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BlackBerry CEO John Chen says China is evolving in trade and IP

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BlackBerry CEO United States President Donald Trump may be trying his best to change China’s practices when it comes to intellectual property, but whether or not more tariffs will do the job is still unclear.

Either way, China was already on a path to reconciling its practices with international standards, says BlackBerry CEO John Chen.

In what is shaping up to be the biggest trade confrontation in decades, the US and China have piled on threats for more tariffs on each other’s exports, ranging from soybeans and chemicals to planes, cars and industrial machinery.

At the centre of the battle is the issue of intellectual property rights, with President Trump arguing that China has for too long taken advantage of US industry by brazenly stealing IP from American companies.

“The US is acting swiftly on Intellectual Property theft. We cannot allow this to happen as it has for many years,” tweeted Trump in March.

But China’s well-known practice of hacking of intellectual property has been evolving on its own account, says Chen, who argued that as China becomes itself more technologically advanced, it will want to preserve its own IP in turn.

“About ten, 15 years ago, it was really more about, you know, Chinese just stealing the IP, blind, so to speak,” says Chen, to CNBC. “But it has evolved, the dialogue changed a little bit. It’s really now about forcing the foreign company to share the IP through some kind of a trade agreement. In other words, if you want to come into this market, you have to somehow share the IP.”

According to the US Commission on Intellectual Property Theft, China is responsible for as much as 80 per cent of IP theft against US companies, costing the US economy an estimated US$300 billion a year.

“But the amount of IP being generated by the Chinese companies is also on the rise,” says Chen, “so I think that over time, it’s going to be a non-issue because the Chinese will very much want to manage and support [their own IP]. There’s a big distance right now, still a gap, but they will.”

“There are so many tech companies being created here [in China] and some of them are giants, like the Alibabas and the Baidus of the world and the Tencents of the world, and they generate a lot of IP, and they want to protect that too,” says Chen.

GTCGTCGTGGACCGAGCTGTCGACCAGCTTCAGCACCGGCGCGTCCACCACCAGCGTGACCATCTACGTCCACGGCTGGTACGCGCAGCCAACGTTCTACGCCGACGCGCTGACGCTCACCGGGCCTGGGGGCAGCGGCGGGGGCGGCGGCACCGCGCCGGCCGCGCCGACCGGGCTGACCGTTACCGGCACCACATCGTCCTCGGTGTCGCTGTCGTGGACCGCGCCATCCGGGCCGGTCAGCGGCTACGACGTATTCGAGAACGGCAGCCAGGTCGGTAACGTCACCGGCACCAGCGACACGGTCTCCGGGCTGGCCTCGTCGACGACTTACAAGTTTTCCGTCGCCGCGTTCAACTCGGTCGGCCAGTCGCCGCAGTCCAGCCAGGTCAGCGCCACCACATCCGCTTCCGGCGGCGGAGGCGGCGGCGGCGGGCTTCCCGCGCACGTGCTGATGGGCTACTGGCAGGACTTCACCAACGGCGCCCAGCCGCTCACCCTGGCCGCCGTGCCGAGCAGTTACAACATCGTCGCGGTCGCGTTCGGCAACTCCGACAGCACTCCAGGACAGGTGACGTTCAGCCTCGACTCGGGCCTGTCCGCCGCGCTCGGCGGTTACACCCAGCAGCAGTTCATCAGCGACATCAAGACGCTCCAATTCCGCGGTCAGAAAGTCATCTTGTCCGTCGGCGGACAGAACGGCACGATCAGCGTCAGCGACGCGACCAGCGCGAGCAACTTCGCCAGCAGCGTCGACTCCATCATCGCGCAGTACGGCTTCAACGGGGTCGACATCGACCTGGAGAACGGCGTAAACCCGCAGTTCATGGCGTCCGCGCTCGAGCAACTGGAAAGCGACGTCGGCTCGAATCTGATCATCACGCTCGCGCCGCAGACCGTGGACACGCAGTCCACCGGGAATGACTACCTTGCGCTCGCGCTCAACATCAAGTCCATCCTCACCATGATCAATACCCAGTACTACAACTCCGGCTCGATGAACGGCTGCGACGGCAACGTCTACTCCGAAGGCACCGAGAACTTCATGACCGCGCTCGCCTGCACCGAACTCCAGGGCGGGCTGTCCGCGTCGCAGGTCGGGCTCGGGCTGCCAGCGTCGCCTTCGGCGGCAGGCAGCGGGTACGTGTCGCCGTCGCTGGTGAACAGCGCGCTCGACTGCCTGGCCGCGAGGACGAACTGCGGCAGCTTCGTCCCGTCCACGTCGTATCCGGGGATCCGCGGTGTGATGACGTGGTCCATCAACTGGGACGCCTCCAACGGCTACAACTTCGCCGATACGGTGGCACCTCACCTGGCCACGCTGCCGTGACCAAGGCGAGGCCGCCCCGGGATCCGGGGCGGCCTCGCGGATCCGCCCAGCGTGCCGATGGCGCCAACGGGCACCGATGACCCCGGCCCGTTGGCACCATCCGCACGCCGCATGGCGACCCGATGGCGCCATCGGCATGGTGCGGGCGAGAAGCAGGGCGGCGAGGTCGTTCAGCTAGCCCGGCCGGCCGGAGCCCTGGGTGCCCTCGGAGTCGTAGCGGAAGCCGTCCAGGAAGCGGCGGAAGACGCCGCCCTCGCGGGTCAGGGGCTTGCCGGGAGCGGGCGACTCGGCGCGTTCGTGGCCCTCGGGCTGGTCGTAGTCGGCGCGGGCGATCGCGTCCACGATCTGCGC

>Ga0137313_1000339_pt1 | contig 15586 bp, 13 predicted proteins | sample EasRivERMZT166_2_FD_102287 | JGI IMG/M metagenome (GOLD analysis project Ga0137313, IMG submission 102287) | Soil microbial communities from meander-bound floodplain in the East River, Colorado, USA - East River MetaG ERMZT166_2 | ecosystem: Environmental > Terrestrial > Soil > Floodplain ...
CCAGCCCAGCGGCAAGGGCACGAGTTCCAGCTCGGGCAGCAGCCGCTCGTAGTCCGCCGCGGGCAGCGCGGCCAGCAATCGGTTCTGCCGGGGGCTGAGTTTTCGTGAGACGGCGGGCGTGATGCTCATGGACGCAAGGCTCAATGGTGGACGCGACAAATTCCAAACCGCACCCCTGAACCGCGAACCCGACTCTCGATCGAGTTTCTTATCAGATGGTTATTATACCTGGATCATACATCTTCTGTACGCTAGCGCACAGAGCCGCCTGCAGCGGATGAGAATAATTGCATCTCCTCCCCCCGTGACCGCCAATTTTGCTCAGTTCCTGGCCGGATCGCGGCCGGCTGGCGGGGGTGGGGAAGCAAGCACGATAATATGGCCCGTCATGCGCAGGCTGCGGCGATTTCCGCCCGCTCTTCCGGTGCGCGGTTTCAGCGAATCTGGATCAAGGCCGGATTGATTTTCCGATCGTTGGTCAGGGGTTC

BlackBerry is currently involved in its own IP battle concerning its huge cache of patents accumulated over its years in the mobile phone and software sectors. Last month, the Waterloo, Ontario-based company filed a patent infringement suit against Facebook, Instagram and WhatsApp concerning a number of features which BlackBerry says have been copied from its BlackBerry Messenger technology.

“Defendants created mobile messaging applications that co-opt BlackBerry’s innovations, using a number of the innovative security, user interface, and functionality enhancing features,” said BlackBerry in a filing with a Los Angeles federal court.

In a poke at BlackBerry’s now faded stature in the mobile phone business, Facebook Deputy General Counsel Paul Grewal replied, “Blackberry’s suit sadly reflects the current state of its messaging business,” Grewal said. “Having abandoned its efforts to innovate, Blackberry is now looking to tax the innovation of others.

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About The Author /

Jayson is a writer, researcher and educator with a PhD in political philosophy from the University of Ottawa. His interests range from bioethics and innovations in the health sciences to governance, social justice and the history of ideas.

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